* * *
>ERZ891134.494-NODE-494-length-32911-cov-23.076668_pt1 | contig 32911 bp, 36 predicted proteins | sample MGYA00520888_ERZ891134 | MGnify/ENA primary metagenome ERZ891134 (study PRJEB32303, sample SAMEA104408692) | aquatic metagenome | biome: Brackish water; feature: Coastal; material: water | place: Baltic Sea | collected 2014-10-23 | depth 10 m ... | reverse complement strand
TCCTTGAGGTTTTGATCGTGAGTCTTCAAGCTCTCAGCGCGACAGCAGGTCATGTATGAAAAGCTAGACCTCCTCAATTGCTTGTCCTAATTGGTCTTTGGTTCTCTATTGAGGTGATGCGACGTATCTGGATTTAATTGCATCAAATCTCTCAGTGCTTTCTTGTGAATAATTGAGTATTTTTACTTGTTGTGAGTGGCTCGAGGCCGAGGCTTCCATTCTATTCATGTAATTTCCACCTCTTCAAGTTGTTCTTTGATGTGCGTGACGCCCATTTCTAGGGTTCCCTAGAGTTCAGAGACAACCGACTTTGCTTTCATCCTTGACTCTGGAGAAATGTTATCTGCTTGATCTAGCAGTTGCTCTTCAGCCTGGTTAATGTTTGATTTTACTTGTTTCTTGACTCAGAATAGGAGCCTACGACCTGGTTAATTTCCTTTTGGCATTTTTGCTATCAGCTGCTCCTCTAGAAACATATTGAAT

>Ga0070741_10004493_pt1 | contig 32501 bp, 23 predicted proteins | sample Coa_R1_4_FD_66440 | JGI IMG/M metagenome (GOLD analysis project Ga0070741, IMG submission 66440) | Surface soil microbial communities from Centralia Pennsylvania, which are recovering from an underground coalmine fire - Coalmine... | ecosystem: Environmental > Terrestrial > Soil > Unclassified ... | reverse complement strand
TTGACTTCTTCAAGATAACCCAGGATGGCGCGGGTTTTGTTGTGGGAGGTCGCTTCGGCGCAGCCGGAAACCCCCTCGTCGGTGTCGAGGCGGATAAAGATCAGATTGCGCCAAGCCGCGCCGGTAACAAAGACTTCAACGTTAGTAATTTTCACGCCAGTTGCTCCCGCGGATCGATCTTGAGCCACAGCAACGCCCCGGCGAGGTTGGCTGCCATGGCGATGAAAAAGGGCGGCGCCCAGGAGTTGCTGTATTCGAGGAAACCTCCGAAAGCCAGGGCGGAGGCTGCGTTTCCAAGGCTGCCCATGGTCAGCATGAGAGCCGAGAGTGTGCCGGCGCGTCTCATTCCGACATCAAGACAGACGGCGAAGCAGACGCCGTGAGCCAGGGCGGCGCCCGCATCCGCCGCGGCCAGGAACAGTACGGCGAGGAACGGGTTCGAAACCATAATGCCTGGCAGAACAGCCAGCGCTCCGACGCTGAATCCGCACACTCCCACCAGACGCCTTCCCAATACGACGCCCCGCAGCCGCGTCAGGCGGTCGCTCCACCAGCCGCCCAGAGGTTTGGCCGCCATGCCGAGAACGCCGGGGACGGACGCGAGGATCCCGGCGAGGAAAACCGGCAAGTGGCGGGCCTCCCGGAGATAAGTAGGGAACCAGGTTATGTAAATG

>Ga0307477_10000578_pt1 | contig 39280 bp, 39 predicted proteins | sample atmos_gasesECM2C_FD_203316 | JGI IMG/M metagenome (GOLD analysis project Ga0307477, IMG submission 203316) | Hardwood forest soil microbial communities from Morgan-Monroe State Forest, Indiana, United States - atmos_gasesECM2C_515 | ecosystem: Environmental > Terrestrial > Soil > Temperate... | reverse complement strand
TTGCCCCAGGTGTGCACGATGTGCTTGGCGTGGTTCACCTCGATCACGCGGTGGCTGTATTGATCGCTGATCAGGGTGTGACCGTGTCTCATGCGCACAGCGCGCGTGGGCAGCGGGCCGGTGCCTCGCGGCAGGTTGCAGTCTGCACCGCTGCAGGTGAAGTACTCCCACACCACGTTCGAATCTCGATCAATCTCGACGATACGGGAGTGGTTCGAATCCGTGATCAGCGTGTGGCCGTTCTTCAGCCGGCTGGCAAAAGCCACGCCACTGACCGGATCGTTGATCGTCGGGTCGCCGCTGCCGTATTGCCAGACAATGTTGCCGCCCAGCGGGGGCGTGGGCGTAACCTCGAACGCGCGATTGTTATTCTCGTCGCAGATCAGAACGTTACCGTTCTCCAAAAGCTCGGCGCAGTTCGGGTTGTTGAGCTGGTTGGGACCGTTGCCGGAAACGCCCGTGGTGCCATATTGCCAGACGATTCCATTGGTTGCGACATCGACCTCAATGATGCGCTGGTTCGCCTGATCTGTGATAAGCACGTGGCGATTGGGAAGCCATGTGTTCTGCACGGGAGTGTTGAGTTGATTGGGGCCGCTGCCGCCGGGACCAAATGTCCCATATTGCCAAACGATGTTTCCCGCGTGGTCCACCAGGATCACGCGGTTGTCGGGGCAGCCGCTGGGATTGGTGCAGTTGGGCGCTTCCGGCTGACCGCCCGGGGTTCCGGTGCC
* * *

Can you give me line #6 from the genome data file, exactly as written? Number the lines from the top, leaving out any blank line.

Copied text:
TTGCCCCAGGTGTGCACGATGTGCTTGGCGTGGTTCACCTCGATCACGCGGTGGCTGTATTGATCGCTGATCAGGGTGTGACCGTGTCTCATGCGCACAGCGCGCGTGGGCAGCGGGCCGGTGCCTCGCGGCAGGTTGCAGTCTGCACCGCTGCAGGTGAAGTACTCCCACACCACGTTCGAATCTCGATCAATCTCGACGATACGGGAGTGGTTCGAATCCGTGATCAGCGTGTGGCCGTTCTTCAGCCGGCTGGCAAAAGCCACGCCACTGACCGGATCGTTGATCGTCGGGTCGCCGCTGCCGTATTGCCAGACAATGTTGCCGCCCAGCGGGGGCGTGGGCGTAACCTCGAACGCGCGATTGTTATTCTCGTCGCAGATCAGAACGTTACCGTTCTCCAAAAGCTCGGCGCAGTTCGGGTTGTTGAGCTGGTTGGGACCGTTGCCGGAAACGCCCGTGGTGCCATATTGCCAGACGATTCCATTGGTTGCGACATCGACCTCAATGATGCGCTGGTTCGCCTGATCTGTGATAAGCACGTGGCGATTGGGAAGCCATGTGTTCTGCACGGGAGTGTTGAGTTGATTGGGGCCGCTGCCGCCGGGACCAAATGTCCCATATTGCCAAACGATGTTTCCCGCGTGGTCCACCAGGATCACGCGGTTGTCGGGGCAGCCGCTGGGATTGGTGCAGTTGGGCGCTTCCGGCTGACCGCCCGGGGTTCCGGTGCC